The Netherlands and Chile Sign a Tax Treaty
The Netherlands has a broad tax treaty network. However, a tax treaty between the Netherlands and the Republic of Chile was never signed – until now. On Jan. 25, 2021, the Netherlands and Chile signed a convention for the elimination of double taxation with respect to taxes on income, capital, and the prevention of tax evasion and avoidance (the Treaty). The Treaty contains clauses to prevent tax avoidance and the payment of double taxation.
Currently, there is no official date as to when the Treaty will enter into force, but it will be after parliamentary ratification and the exchange of ratification instruments between the contracting states.
This GT Alert summarizes the contents of the Treaty.
The Contents of the Treaty
The Treaty aims to prevent potential barriers (double taxation) that could impede economic activity between the Netherlands and Chile. It also aims to ensure legal certainty for taxpayers in both Treaty countries.
In numerous respects, the Treaty follows the current (2017 published) version of the OECD Model Tax Convention. At the same time, the Treaty contains several provisions from the 2017 UN Model Convention. As a result, relatively more taxing rights have been allocated to Chile than would have been the case if the Treaty were based entirely on the OECD Model Tax Convention.
A permanent establishment generally is a fixed place of business that gives rise to a tax liability in a particular jurisdiction. In some cases, a permanent establishment is deemed to exist if certain criteria are met. Under the Treaty, a permanent establishment will be deemed present if an enterprise furnishes services in a contracting state through employees or other engaged personnel, if the activities continue for a period or periods aggregating more than 183 days within any 12-month period.
Furthermore, a permanent establishment will be deemed present when an installation, a drilling rig, or a vessel is used for the exploration of natural resources or exploration activities, and other activities related to the extraction or exploitation of natural resources in the other contracting state, if the activities continue or are carried on for a period or periods aggregating 30 days or more within any 12-month period.
Dividends, Interest, and Royalties
The withholding tax rates for dividends, certain types of interest, and certain types of royalties are moderated by South American standards (5% for dividends, 4% for banking interest and supplier credit, 2% for the use of equipment, and 10% for other royalties). The royalty definition in the Treaty follows that of the UN Model Convention and therefore includes fees for the use or right to use industrial, commercial, or scientific equipment.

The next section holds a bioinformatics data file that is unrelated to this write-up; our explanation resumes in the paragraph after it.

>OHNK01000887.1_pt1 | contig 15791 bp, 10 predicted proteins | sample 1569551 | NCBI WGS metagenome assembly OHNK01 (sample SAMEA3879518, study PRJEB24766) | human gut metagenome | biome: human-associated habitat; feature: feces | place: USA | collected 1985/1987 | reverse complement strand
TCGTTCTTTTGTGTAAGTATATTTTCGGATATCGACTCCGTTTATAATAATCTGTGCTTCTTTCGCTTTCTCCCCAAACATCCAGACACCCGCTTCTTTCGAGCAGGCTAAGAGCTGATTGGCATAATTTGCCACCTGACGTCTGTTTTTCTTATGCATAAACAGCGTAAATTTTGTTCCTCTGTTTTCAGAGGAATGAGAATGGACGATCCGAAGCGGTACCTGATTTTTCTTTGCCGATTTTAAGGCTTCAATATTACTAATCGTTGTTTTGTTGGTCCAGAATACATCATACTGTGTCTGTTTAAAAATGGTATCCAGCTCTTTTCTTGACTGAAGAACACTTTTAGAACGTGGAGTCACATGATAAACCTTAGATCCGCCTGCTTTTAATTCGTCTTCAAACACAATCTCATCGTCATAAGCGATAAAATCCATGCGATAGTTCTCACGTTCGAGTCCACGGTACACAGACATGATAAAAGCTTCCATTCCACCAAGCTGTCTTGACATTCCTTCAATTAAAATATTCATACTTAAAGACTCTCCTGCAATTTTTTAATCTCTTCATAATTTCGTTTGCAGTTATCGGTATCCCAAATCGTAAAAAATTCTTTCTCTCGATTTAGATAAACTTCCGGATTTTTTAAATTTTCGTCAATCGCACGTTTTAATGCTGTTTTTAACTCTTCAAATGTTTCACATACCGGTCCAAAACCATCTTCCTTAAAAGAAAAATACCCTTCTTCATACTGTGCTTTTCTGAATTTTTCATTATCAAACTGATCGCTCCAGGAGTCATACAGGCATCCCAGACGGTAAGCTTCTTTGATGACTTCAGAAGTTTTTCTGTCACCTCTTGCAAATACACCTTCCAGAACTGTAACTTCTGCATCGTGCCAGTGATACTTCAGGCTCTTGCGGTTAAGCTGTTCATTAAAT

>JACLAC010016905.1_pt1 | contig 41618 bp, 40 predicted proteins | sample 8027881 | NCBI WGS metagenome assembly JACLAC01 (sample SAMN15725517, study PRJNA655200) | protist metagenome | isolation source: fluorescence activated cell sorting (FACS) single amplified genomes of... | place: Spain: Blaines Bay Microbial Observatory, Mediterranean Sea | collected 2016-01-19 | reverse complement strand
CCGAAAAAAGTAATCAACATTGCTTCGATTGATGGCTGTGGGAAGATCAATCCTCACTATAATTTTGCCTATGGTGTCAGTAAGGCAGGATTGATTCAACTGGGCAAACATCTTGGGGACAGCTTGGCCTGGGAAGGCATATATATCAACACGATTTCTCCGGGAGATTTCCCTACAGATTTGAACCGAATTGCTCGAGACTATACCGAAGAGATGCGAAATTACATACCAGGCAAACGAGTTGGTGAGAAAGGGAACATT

The source state has the right to tax on capital gains obtained from the sale of shares and similar rights. This provision follows the UN Model Convention to a certain extent, and the source state’s tax rate is a maximum of 16% of the capital gains obtained. Unlike the UN Model Convention, the Treaty does not require a minimum share ownership amount.
Arbitration and Exchange of Information
The Netherlands and Chile have made agreements about the mutual exchange of information and assistance in the collection of taxes. The Treaty also contains a provision on arbitration in the event that Chile and the Netherlands do not reach an agreement by mutual consultation on the position of a taxpayer who believes that the Treaty has not been correctly applied.
The Treaty includes a comprehensive anti-abuse provision in line with the BEPS project that prevents the Treaty from being used to avoid taxation. This provision allows a country to deny Treaty benefits if a company funnels money through the Netherlands or Chile purely to avoid tax.
A resident of a contracting state will not be entitled to the benefits of the Treaty unless the resident is a qualified person as defined in the Treaty (Limitation on Benefits). Furthermore, the Treaty includes a general anti-abuse provision (Principal Purpose Test), which provides that a benefit under the Treaty shall not be granted in respect of an item of income if it is reasonable to conclude that obtaining that benefit was one of the principal purposes of any arrangement or transaction that resulted directly or indirectly in that benefit, unless it is established that granting that benefit in these circumstances would be in accordance with the objective and purpose of the relevant provisions of the Treaty.
The Treaty would not be a covered tax agreement for the Multilateral Instrument, because neither of the two contracting states has included the Treaty in its notification to the OECD.
The Treaty will enter into force when both contracting countries have ratified the Treaty in accordance with national constitutional procedures. Subsequently, the provisions of the Treaty will have effect on the first day of January in the calendar year following that in which the Treaty has entered into force.